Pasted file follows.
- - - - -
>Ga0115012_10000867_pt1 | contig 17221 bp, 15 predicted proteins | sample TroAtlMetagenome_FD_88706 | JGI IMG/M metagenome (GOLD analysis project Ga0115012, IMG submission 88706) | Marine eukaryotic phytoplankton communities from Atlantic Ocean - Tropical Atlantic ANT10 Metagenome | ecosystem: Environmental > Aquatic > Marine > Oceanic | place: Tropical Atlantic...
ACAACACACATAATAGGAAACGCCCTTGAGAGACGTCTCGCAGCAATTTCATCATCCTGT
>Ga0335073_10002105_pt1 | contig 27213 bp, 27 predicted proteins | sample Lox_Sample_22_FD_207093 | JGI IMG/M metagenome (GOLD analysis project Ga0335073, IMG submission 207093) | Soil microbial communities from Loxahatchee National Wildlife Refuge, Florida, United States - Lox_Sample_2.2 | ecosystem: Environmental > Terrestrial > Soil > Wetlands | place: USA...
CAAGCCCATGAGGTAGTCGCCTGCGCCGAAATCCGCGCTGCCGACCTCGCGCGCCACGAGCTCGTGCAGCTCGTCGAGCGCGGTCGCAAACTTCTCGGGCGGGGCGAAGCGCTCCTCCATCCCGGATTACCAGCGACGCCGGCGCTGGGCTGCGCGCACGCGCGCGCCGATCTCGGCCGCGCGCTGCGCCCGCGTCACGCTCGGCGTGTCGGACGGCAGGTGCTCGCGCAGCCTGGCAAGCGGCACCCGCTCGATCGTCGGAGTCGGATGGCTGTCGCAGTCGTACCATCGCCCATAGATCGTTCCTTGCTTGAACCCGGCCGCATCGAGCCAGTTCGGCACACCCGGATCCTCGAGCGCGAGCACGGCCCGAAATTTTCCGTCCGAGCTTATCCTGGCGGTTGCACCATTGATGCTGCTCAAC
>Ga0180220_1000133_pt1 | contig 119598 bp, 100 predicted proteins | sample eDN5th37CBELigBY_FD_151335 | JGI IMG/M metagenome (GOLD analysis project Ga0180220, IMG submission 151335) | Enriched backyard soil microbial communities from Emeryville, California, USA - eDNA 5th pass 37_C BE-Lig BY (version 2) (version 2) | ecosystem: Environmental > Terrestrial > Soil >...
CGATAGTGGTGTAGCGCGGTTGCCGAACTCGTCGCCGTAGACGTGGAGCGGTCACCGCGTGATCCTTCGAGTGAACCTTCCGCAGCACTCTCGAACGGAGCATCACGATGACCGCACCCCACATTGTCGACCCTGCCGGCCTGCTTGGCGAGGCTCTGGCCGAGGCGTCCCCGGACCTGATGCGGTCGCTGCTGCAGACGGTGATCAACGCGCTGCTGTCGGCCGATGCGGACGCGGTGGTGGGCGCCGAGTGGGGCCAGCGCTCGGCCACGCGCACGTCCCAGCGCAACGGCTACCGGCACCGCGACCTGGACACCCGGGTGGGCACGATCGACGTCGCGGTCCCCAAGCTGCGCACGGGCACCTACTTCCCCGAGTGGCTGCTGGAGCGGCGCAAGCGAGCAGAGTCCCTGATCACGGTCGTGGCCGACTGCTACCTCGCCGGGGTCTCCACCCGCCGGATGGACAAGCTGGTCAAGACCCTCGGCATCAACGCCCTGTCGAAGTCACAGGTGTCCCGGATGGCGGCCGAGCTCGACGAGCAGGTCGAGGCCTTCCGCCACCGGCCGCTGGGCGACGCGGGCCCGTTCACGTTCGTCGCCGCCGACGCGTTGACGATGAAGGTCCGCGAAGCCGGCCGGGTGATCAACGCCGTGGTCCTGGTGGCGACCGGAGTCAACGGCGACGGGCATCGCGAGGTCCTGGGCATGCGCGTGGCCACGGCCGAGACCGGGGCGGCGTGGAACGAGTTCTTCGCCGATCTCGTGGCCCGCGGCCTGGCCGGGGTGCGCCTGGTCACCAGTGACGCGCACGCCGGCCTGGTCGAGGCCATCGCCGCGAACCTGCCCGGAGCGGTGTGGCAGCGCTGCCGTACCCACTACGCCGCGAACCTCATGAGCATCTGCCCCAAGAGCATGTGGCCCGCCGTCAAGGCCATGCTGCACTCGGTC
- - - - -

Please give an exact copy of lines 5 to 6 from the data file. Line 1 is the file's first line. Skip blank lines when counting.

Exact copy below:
>Ga0180220_1000133_pt1 | contig 119598 bp, 100 predicted proteins | sample eDN5th37CBELigBY_FD_151335 | JGI IMG/M metagenome (GOLD analysis project Ga0180220, IMG submission 151335) | Enriched backyard soil microbial communities from Emeryville, California, USA - eDNA 5th pass 37_C BE-Lig BY (version 2) (version 2) | ecosystem: Environmental > Terrestrial > Soil >...
CGATAGTGGTGTAGCGCGGTTGCCGAACTCGTCGCCGTAGACGTGGAGCGGTCACCGCGTGATCCTTCGAGTGAACCTTCCGCAGCACTCTCGAACGGAGCATCACGATGACCGCACCCCACATTGTCGACCCTGCCGGCCTGCTTGGCGAGGCTCTGGCCGAGGCGTCCCCGGACCTGATGCGGTCGCTGCTGCAGACGGTGATCAACGCGCTGCTGTCGGCCGATGCGGACGCGGTGGTGGGCGCCGAGTGGGGCCAGCGCTCGGCCACGCGCACGTCCCAGCGCAACGGCTACCGGCACCGCGACCTGGACACCCGGGTGGGCACGATCGACGTCGCGGTCCCCAAGCTGCGCACGGGCACCTACTTCCCCGAGTGGCTGCTGGAGCGGCGCAAGCGAGCAGAGTCCCTGATCACGGTCGTGGCCGACTGCTACCTCGCCGGGGTCTCCACCCGCCGGATGGACAAGCTGGTCAAGACCCTCGGCATCAACGCCCTGTCGAAGTCACAGGTGTCCCGGATGGCGGCCGAGCTCGACGAGCAGGTCGAGGCCTTCCGCCACCGGCCGCTGGGCGACGCGGGCCCGTTCACGTTCGTCGCCGCCGACGCGTTGACGATGAAGGTCCGCGAAGCCGGCCGGGTGATCAACGCCGTGGTCCTGGTGGCGACCGGAGTCAACGGCGACGGGCATCGCGAGGTCCTGGGCATGCGCGTGGCCACGGCCGAGACCGGGGCGGCGTGGAACGAGTTCTTCGCCGATCTCGTGGCCCGCGGCCTGGCCGGGGTGCGCCTGGTCACCAGTGACGCGCACGCCGGCCTGGTCGAGGCCATCGCCGCGAACCTGCCCGGAGCGGTGTGGCAGCGCTGCCGTACCCACTACGCCGCGAACCTCATGAGCATCTGCCCCAAGAGCATGTGGCCCGCCGTCAAGGCCATGCTGCACTCGGTC